Martyn Ashton has taken another huge step – or rather, steps – forward on his rehabilitation from the spinal injury sustained in a 2013 crash that left him paralysed from the waist down, posting a video showing him taking a “stroll” in hospital grounds with the help of a high-tech external frame called a Parawalker.
Posted to the Road Bike Party star’s Instagram account earlier today, the footage shows staff from the Robert Jones and Agnes Hunt Orthopaedic Hospital NHS Foundation Trust, where the Parawalker was developed, helping the 41-year-old as he manages to do something most of us simply take for granted – move forward by putting one foot in front of another.
Several people commenting on the post mentioned how inspirational Ashton is, and few who have followed his story since a stunt went wrong in a trials demonstration at the British Moto GP at Silverstone three years ago would argue with that.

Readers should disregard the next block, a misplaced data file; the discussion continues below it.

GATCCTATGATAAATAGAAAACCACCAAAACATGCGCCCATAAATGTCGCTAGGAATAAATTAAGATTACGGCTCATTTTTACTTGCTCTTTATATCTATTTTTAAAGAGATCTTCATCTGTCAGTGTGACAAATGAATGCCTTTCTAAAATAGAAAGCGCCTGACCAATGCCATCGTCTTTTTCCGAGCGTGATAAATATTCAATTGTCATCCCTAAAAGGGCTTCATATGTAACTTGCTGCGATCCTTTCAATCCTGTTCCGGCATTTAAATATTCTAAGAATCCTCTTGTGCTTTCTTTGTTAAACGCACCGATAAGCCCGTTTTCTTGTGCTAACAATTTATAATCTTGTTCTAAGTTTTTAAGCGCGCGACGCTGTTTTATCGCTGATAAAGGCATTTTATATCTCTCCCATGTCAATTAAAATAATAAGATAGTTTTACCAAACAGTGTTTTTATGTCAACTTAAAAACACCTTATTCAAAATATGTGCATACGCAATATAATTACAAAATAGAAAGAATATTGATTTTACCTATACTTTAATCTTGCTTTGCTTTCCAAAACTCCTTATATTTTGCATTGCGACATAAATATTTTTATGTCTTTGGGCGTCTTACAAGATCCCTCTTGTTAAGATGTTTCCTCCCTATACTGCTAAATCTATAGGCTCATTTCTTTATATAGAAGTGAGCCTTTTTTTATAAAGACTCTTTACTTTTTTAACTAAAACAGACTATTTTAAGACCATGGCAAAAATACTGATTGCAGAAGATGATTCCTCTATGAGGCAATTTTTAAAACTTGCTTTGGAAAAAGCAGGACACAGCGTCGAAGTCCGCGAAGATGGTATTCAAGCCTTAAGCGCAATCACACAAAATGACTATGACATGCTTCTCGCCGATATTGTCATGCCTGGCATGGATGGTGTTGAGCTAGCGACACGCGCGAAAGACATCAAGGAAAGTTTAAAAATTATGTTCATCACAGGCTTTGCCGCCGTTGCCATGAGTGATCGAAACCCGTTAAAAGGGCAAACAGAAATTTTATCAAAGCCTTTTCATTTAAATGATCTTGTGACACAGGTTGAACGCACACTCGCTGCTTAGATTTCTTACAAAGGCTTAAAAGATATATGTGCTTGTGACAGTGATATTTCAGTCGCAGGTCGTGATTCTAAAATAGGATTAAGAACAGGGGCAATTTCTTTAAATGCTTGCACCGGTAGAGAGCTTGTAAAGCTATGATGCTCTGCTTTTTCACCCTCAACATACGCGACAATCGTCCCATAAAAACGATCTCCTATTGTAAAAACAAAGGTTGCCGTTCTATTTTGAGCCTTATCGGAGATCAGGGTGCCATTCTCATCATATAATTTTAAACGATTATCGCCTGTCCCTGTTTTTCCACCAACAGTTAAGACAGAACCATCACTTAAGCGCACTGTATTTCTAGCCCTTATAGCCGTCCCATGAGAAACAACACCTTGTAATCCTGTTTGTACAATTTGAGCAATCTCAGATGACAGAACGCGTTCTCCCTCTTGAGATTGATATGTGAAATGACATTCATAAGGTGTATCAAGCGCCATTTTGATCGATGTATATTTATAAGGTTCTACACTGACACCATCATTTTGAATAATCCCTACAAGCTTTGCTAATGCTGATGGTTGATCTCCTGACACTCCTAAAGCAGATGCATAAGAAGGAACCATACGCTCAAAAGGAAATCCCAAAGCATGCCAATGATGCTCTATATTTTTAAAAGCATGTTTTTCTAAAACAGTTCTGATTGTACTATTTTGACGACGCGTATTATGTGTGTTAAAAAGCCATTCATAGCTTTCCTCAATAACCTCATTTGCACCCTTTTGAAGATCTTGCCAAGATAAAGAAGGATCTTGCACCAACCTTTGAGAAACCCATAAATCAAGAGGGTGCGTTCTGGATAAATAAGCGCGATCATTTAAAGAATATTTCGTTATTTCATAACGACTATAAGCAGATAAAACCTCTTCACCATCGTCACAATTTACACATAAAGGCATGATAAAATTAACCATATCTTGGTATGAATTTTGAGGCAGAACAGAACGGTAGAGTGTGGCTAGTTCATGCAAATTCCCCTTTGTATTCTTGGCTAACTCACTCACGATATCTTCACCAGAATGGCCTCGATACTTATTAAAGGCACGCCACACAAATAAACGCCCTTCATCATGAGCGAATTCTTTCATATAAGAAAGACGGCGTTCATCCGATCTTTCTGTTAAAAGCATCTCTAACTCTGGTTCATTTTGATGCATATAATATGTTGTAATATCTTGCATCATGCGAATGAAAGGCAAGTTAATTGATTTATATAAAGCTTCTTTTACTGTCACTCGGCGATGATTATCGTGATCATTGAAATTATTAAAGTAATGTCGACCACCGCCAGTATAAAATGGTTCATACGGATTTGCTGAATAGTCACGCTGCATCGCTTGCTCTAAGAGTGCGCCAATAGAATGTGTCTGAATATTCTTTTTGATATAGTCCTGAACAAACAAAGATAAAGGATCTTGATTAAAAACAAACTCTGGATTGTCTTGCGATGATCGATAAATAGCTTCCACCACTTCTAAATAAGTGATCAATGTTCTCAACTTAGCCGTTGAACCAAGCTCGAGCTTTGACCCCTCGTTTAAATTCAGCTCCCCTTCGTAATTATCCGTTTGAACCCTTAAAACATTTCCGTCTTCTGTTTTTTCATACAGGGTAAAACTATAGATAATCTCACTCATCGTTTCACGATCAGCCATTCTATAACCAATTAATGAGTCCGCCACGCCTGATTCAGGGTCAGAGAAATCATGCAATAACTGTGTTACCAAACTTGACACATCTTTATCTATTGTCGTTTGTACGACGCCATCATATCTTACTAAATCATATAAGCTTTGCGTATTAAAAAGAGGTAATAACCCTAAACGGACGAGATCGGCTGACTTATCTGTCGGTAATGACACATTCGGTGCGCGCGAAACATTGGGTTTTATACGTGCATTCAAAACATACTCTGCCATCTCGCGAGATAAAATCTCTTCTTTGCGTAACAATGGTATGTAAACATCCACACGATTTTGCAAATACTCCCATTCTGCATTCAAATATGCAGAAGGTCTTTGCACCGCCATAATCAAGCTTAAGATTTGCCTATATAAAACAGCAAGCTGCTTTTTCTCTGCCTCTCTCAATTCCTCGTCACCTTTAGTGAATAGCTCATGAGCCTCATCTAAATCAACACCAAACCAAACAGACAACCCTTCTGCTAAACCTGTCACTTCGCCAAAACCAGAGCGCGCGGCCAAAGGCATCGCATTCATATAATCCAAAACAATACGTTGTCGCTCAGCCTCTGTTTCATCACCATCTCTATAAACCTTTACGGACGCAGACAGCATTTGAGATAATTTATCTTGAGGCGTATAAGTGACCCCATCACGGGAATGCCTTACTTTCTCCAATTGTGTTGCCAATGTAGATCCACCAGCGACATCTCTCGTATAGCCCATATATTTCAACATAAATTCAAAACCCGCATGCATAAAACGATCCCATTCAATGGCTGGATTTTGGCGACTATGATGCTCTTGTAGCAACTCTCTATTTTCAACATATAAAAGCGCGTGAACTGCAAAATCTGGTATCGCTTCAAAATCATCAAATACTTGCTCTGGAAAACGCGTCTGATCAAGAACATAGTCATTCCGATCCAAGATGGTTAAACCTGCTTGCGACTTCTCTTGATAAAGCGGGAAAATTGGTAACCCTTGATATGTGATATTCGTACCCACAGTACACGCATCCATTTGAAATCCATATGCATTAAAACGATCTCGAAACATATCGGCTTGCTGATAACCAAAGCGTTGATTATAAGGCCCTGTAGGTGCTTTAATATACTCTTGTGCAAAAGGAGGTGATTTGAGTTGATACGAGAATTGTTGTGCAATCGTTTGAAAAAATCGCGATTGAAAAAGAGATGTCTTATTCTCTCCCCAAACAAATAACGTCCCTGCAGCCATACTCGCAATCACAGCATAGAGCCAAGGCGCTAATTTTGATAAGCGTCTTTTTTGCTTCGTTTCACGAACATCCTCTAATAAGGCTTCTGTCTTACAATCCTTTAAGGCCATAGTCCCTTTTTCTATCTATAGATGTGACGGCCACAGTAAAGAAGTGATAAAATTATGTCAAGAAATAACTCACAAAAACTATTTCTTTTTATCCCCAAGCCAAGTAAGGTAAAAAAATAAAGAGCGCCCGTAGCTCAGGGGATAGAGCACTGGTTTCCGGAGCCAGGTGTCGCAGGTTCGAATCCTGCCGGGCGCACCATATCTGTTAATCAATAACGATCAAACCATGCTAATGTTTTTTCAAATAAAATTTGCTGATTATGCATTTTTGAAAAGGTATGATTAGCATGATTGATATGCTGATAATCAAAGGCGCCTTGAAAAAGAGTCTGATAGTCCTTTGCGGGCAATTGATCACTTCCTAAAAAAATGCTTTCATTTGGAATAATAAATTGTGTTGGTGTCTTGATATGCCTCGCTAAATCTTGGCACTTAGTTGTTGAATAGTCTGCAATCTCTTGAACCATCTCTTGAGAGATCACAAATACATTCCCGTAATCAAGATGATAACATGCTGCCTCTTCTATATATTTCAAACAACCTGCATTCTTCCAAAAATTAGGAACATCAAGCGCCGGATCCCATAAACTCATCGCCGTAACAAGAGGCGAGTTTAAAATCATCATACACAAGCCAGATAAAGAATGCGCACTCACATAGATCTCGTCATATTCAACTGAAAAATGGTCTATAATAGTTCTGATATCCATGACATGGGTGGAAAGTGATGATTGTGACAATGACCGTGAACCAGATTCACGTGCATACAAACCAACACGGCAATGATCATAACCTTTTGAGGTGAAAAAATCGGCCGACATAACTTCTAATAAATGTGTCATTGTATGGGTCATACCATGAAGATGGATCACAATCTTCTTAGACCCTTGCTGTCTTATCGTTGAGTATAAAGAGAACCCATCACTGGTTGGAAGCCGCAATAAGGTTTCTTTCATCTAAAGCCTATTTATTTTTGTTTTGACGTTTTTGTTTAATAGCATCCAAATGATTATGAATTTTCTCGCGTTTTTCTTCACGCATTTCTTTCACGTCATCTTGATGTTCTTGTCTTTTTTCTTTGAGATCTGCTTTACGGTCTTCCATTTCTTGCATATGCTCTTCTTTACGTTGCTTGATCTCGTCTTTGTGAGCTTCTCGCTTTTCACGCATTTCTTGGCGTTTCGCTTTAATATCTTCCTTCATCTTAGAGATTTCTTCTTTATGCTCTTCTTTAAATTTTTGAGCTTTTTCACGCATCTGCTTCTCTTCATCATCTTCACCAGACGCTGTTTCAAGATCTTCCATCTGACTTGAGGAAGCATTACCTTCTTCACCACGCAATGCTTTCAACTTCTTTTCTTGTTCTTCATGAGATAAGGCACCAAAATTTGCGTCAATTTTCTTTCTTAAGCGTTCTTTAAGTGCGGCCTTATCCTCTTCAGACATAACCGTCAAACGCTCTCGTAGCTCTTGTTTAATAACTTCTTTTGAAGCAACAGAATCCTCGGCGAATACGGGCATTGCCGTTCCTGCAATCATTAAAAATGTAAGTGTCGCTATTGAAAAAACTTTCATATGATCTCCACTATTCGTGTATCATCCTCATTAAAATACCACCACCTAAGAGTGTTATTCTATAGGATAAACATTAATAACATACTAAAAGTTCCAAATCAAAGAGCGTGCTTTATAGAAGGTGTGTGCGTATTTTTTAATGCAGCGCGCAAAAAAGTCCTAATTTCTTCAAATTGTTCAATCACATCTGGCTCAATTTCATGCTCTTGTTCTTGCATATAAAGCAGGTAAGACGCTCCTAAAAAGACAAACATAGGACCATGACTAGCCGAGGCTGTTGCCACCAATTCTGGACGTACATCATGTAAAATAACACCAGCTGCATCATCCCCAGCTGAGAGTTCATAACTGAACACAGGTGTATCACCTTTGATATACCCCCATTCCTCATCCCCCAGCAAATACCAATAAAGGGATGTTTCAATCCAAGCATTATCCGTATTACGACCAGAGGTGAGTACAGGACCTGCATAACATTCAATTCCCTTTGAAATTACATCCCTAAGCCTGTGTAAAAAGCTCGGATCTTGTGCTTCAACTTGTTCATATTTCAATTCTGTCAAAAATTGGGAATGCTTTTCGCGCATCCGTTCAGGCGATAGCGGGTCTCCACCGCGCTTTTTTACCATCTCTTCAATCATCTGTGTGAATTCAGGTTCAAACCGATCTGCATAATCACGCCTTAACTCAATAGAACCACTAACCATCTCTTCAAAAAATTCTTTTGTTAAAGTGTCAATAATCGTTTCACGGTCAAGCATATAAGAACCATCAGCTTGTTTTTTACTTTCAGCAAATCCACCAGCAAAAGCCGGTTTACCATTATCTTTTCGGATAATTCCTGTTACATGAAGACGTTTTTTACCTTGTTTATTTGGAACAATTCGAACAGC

He first demonstrated the Parawalker – an external frame that allows paraplegic patients to walk ‘normally,’ with the user’s knees locked and the hips used to direct motion, with crutches or a walking frame providing stability – in November with a video that showed him going to the hospital cafeteria for a coffee.
His life-changing accident happened while he was midway through filming the sequel to the hugely successful Road Bike Party film, with Road Bike Party 2 completed with the help of his friends Chris Akrigg and Danny MacAskill.
In December, he said he was selling the Colnago C59 Disc bike featured in the sequel to pay for his medical costs. Fans rallied round, however, and launched a GoFundMe campaign that swiftly raised more than £50,000 for him.
Simon joined road.cc as news editor in 2009 and is now the site’s community editor, acting as a link between the team producing the content and our readers. A law and languages graduate, published translator and former retail analyst, he has reported on issues as diverse as cycling-related court cases, anti-doping investigations, the latest developments in the bike industry and the sport’s biggest races. Now back in London full-time after 15 years living in Oxford and Cambridge, he loves cycling along the Thames but misses having his former riding buddy, Elodie the miniature schnauzer, in the basket in front of him.